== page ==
Crabs In A Pot

 

 

Crabs in a Pot

Crabs in a Pot

Growing up on the shore, we sometimes went to an inlet from the sea with an old bulkhead. As the tide went out, we searched for crabs clinging to the decaying wood. Back home in my parents’ kitchen, my younger brother and I played with the crabs on the floor as my mother boiled a large pot of water on the stove. Once the water came to a full rolling boil, my Dad put the crabs in the pot. It seems cruel to me now, but as children my brother and I liked to watch the drama of the crabs in the pot. You see, one of the crabs always tried to climb out of the pot while the other crabs pulled it back in until they all boiled together providing quite a show.

It wasn’t until I took the Dynamic Aging Program at Furman University that I heard crabs in a pot used as an analogy to describe people who are aging in the way our society expects us to age. According to the program creator, Dudley Tower, Ph.D, most people today just follow the expected norm, retiring to a life of leisure where they play golf or cards, travel, do a little volunteer work or whatever activity they choose to occupy their time, until they slowly decline mentally and physically, sliding little by little, day by day, inch by inch, toward death.

We expect to take care of ourselves by following a healthy diet, doing some type of exercise but, believing, inevitably, we’ll need assisted living and eventually, maybe, probably nursing home care. Prior to my mother’s death several years ago, she spent the last three months of her life in a nursing home. After visiting her with my husband and youngest daughter, as we rode the elevator down to the ground floor, I said to my daughter, “If I ever have to be in a facility like this, it is my express wish that you just shoot me.”

As dreary and desperate as that sounds, my view has not changed. So, the story of the crabs in a pot resonated with me. But what is the alternative? Is there an alternative? We all know we are all going to die. As my father used to say, “Nobody gets out alive.” Then, of course, he’d chuckle at his little joke. In fact, most of us have probably lived our lives based on societal norms and expectations of how we should behave. We went to school, grew up with little push back, got a job, got married, had kids, bought a house with a mortgage, raised the kids, advanced in the job and finally, here we are, retired. And, now, we are following the normal model of aging, retiring to a life of leisure and slow physical and cognitive decline until we have to go to a nursing home. In other words, we are waiting to slowly boil to death like crabs in a pot. Ugh!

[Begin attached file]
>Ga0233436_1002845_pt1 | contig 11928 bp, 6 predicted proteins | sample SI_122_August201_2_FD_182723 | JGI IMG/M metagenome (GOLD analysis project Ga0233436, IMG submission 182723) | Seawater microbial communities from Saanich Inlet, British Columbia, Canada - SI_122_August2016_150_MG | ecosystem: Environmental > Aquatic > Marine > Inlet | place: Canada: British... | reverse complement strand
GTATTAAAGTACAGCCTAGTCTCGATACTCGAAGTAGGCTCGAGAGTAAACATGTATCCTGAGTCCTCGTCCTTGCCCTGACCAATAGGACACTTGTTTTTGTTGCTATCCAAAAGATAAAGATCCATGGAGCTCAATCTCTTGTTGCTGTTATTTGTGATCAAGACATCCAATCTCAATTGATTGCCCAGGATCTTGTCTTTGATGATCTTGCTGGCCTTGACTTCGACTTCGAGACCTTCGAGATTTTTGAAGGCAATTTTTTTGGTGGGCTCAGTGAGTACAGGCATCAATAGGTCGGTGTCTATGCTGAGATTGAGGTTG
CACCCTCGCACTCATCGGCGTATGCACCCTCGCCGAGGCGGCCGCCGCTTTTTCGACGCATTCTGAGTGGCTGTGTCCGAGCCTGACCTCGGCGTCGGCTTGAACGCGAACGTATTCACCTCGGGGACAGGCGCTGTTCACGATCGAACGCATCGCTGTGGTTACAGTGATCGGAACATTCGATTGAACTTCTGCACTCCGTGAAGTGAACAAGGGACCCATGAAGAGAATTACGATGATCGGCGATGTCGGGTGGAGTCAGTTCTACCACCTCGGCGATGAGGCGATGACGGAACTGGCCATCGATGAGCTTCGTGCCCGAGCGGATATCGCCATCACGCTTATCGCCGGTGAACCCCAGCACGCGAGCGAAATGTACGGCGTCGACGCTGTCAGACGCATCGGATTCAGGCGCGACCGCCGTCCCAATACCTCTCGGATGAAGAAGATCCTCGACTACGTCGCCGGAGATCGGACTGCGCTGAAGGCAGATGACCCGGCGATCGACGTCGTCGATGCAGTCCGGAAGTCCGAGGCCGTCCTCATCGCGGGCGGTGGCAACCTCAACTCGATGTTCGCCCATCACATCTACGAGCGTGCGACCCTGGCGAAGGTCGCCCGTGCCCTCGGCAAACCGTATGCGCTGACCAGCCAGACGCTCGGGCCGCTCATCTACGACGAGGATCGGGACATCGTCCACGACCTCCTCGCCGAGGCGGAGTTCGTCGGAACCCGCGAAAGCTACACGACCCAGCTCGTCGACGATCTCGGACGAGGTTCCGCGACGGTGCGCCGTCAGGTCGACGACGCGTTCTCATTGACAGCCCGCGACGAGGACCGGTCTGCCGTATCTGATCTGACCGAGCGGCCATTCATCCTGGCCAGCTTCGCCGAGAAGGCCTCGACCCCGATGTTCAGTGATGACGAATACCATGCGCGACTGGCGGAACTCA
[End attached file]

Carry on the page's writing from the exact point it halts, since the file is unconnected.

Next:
Now, for the alternative to what was the normal aging experience for our parents and grandparents. People are living longer with more and more people in developed countries living to be 100. Retiring at 60 to 70 years of age could leave you with 30 to 40 years until you die. Think about it! If the idea of spending 20 to 30 years playing golf or mahjong or traveling or gardening or whatever and then going to assisted living followed by nursing care, is your idea of a great life, that’s entirely up to you. But, wouldn’t you rather do something more exciting?

I asked myself the question, “What would you do with the last third of your life if you were not afraid?” It is self-imposed limitations that hold us back. Self-imposed limitations are something we attribute to ourselves out of fear of failure, fear of embarrassment, fear of ridicule, fear of whatever we are afraid of. What would you do if society, your friends, your family, your neighbors didn’t expect you to live a life of leisure until your world becomes smaller and smaller and you decline further and further? Would you go back to college, start a new career, open a business, learn a new skill, follow your heart, resurrect a childhood dream?

The last third of life offers a freedom like none we have ever experienced. What others think about what we do with our lives really doesn’t matter. We can let our imaginations soar. We can take some behavioral risk. Our society, however, does not readily support personal development as we age. Someone who is 20 or 30 or 40 or even 50 is expected to continue developing on a personal level. It’s a given, the same as society’s expectation of decline for our aging population.

By the time we hit the big 60, we are expected to slow down. We start hearing the ‘at your age’ mantras. Oh, yes, we hear on occasion about the 79 year old weight lifter with a great set of abs or the 89 year old gymnast still vaulting off equipment like a teenager or the 98 year old publishing a first book. Why aren’t we all striving to do something we always longed to do but never had the time to pursue?

Because we believe the aging euphemisms about slowing down, about being too old to do this or that. As children, we all had dreams. We all learned new things every day, day in and day out. Aging dynamically requires more than taking care of our health. It requires that we look inside ourselves and resurrect our thirst for learning, our thirst for living on our personal edge and maybe a dream or two. We really won’t know what we are capable of as we age until we throw out society’s expectation of aging.

Shortly after retiring, it occurred to me that retirement was not all it was cracked up to be. Sure, I enjoyed the honeymoon after leaving work, when everyday seemed like an extended vacation. It didn’t take long, however, for disillusionment to set in. I missed the challenge and excitement and camaraderie that work provided. Yet, I didn’t want to go back to work, at least not the traditional work place.